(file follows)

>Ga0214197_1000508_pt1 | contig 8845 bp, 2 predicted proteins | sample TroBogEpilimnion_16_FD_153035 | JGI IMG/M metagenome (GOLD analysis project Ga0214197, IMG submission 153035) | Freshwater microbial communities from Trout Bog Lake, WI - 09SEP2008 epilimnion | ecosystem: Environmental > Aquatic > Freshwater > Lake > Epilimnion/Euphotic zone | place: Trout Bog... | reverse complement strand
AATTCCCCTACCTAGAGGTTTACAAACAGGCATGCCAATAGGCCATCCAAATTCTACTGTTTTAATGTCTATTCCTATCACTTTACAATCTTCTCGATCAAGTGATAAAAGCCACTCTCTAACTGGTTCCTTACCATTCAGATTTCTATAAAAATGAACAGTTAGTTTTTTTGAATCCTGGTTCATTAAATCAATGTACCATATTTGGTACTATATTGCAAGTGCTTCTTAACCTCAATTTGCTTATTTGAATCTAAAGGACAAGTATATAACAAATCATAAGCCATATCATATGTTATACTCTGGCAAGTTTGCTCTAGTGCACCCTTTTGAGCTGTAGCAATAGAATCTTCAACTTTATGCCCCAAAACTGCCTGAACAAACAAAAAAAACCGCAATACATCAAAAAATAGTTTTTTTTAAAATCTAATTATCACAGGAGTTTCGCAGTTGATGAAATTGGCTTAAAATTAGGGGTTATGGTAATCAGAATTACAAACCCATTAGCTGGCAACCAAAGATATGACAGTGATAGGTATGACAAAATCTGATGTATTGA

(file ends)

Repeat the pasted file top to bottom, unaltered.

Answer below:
>Ga0214197_1000508_pt1 | contig 8845 bp, 2 predicted proteins | sample TroBogEpilimnion_16_FD_153035 | JGI IMG/M metagenome (GOLD analysis project Ga0214197, IMG submission 153035) | Freshwater microbial communities from Trout Bog Lake, WI - 09SEP2008 epilimnion | ecosystem: Environmental > Aquatic > Freshwater > Lake > Epilimnion/Euphotic zone | place: Trout Bog... | reverse complement strand
AATTCCCCTACCTAGAGGTTTACAAACAGGCATGCCAATAGGCCATCCAAATTCTACTGTTTTAATGTCTATTCCTATCACTTTACAATCTTCTCGATCAAGTGATAAAAGCCACTCTCTAACTGGTTCCTTACCATTCAGATTTCTATAAAAATGAACAGTTAGTTTTTTTGAATCCTGGTTCATTAAATCAATGTACCATATTTGGTACTATATTGCAAGTGCTTCTTAACCTCAATTTGCTTATTTGAATCTAAAGGACAAGTATATAACAAATCATAAGCCATATCATATGTTATACTCTGGCAAGTTTGCTCTAGTGCACCCTTTTGAGCTGTAGCAATAGAATCTTCAACTTTATGCCCCAAAACTGCCTGAACAAACAAAAAAAACCGCAATACATCAAAAAATAGTTTTTTTTAAAATCTAATTATCACAGGAGTTTCGCAGTTGATGAAATTGGCTTAAAATTAGGGGTTATGGTAATCAGAATTACAAACCCATTAGCTGGCAACCAAAGATATGACAGTGATAGGTATGACAAAATCTGATGTATTGA